Mike Green is a farmer, retired tool and die worker, and new Michigan state senator. He makes furniture, plays with his many grandchildren - and loves guns.
He thinks it is outrageous that Michigan citizens can't take their concealed weapons to church, a tavern, or just about anyplace else. He asks: "Why do you need to give your constitutional right away when you go to some places?"
Senator Green's views were evidently unswayed by the tragedy that befell U.S. Rep. Gabrielle Giffords (D., Ariz.) and other victims this month in Tucson. On taking his oath of office, he promptly introduced a bill to allow people with concealed-carry permits to take their weapons into churches, bars, and other gun-free zones.
Mr. Green thinks lawmakers made a mistake a decade ago when they banned gun owners from taking their weapons into some public places. "People feared a good, honest, law-abiding citizen would use it in a way that would hurt or harm other people," he told a radio interviewer. "But the fact is … there's not been hardly anything that happened like that."
Last week, a man walked into a Detroit police station with a hidden shotgun and started blazing away, badly wounding four officers before he was killed. Under Mr. Green's legislation, Ms. Giffords' alleged assailant could have legally followed her to her synagogue with his Glock semiautomatic pistol, and begun firing there.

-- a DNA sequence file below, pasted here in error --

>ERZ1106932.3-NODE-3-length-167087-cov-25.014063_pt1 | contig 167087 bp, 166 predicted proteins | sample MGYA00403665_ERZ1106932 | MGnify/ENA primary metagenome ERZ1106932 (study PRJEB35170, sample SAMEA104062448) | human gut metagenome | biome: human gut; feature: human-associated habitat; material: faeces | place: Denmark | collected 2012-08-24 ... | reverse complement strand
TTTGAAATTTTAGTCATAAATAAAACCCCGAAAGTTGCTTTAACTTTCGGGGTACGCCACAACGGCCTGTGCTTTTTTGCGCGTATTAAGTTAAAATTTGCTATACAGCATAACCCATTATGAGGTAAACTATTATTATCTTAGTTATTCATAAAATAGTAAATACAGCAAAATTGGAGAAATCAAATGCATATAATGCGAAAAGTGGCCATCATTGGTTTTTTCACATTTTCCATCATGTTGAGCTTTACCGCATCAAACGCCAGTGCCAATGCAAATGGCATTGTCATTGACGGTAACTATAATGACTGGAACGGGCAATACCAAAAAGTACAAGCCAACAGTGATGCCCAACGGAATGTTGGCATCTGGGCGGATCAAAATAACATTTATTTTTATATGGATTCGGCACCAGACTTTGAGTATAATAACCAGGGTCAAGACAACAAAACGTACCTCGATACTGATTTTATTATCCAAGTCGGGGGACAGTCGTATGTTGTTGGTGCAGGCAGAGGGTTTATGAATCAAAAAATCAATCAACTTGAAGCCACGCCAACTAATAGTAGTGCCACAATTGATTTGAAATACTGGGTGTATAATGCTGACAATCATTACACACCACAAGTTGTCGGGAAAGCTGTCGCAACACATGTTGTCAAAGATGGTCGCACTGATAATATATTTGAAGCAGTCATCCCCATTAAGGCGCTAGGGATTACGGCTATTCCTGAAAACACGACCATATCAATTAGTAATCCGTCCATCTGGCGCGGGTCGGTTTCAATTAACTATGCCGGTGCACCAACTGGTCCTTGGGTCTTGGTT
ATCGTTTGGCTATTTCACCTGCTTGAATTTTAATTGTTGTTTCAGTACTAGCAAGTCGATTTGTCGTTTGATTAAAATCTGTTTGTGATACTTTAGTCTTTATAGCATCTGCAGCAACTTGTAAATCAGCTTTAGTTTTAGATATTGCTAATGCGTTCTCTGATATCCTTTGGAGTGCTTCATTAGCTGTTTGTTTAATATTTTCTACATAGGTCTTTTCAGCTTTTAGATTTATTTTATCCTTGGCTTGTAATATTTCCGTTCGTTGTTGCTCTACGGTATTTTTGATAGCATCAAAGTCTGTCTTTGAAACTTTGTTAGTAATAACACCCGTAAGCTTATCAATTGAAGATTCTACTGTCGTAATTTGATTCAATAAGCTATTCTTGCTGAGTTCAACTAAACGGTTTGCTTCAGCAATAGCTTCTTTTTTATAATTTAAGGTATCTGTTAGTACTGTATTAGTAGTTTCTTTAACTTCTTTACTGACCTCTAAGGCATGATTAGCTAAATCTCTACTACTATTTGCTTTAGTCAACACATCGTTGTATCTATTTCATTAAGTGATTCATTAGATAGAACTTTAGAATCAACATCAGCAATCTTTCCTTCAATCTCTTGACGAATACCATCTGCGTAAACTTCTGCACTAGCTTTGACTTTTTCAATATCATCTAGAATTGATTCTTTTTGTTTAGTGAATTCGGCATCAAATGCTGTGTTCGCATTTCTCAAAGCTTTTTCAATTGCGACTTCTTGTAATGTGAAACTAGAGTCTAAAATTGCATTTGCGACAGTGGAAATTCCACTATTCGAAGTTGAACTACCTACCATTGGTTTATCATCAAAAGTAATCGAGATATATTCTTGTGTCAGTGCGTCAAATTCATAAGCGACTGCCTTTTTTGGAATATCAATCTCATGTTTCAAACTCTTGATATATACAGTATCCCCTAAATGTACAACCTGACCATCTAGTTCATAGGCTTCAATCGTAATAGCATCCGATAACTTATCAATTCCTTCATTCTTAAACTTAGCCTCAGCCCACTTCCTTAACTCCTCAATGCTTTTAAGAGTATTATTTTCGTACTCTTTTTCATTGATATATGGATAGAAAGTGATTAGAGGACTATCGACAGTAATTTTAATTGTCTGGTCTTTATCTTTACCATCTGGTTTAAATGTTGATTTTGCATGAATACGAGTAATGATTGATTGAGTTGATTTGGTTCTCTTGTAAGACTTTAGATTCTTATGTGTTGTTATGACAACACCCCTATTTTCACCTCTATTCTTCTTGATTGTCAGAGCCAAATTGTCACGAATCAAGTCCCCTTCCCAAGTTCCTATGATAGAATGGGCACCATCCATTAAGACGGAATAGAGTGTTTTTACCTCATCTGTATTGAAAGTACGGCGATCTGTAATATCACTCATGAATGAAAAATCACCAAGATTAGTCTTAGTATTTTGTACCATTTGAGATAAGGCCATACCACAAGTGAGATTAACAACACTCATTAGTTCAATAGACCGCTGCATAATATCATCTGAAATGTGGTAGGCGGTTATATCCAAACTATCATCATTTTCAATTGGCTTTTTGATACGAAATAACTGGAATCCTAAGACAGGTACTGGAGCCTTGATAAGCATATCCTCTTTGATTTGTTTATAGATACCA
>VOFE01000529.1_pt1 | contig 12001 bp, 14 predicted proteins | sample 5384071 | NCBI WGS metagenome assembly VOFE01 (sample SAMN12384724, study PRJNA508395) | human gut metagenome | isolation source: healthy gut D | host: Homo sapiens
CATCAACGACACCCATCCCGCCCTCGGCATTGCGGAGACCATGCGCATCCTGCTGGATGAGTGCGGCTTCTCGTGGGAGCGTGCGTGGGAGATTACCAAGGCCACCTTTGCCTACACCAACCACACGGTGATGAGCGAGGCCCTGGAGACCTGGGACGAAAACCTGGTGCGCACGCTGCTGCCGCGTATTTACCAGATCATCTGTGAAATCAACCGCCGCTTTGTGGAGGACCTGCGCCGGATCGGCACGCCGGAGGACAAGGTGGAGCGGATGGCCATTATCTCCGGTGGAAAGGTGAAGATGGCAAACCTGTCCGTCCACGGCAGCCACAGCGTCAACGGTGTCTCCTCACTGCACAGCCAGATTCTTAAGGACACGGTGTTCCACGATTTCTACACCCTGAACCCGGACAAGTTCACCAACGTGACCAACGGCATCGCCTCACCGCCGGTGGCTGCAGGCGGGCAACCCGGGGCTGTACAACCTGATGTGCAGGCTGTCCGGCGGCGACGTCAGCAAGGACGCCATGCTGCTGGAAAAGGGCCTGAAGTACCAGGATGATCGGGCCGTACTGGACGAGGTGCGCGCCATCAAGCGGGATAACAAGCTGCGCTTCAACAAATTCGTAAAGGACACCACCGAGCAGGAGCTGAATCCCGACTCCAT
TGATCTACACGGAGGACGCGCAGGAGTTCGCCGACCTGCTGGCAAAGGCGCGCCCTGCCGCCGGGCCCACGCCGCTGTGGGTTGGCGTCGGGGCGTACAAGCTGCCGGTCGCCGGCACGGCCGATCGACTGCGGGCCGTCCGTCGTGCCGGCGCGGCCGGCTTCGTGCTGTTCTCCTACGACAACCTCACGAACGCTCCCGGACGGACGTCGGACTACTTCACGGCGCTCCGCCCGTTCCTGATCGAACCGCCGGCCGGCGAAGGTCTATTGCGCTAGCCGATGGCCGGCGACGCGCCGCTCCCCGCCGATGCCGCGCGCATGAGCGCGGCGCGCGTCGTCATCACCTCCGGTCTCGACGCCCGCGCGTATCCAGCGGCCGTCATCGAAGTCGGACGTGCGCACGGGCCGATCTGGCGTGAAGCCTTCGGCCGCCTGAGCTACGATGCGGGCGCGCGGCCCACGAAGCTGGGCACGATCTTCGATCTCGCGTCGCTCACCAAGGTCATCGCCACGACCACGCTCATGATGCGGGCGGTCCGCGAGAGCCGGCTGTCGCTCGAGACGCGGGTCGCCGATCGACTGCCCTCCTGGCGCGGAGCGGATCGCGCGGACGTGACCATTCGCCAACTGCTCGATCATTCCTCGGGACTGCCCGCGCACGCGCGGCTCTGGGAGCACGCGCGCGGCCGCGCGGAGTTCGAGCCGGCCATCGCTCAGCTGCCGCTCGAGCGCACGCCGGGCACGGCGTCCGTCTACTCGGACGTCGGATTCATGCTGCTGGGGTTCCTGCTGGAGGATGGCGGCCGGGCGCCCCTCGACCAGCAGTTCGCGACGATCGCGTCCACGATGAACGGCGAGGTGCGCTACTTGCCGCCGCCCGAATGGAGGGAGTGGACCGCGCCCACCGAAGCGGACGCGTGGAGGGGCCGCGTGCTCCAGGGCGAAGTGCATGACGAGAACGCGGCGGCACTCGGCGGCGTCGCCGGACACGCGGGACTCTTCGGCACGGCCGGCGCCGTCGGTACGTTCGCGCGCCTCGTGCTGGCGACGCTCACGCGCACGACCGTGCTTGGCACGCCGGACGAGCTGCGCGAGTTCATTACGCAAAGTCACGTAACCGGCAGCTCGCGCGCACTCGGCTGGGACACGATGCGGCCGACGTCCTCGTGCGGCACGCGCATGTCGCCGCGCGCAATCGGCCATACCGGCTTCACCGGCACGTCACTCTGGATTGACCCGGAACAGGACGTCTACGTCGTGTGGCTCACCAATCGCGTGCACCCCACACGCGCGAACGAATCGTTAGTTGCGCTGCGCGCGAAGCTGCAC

It isn't clear why Senator Green thinks allowing concealed weapons in church is a good idea. It isn't - nor is it, as he mistakenly asserts, a constitutional right.
In the U.S. Supreme Court's landmark 2008 ruling that individuals have the right to keep and bear arms, Justice Antonin Scalia - one of the high court's most pro-gun members - wrote that "nothing in our opinion should be taken to cast doubt on long-standing prohibitions on the possession of firearms by felons and the mentally ill, or laws forbidding the carrying of firearms in sensitive places … or laws imposing conditions and qualifications on the commercial sale of arms."
Mr. Green is, by all accounts, an expert on agriculture and family-farm issues. He would be better advised to direct his legislative efforts in those directions.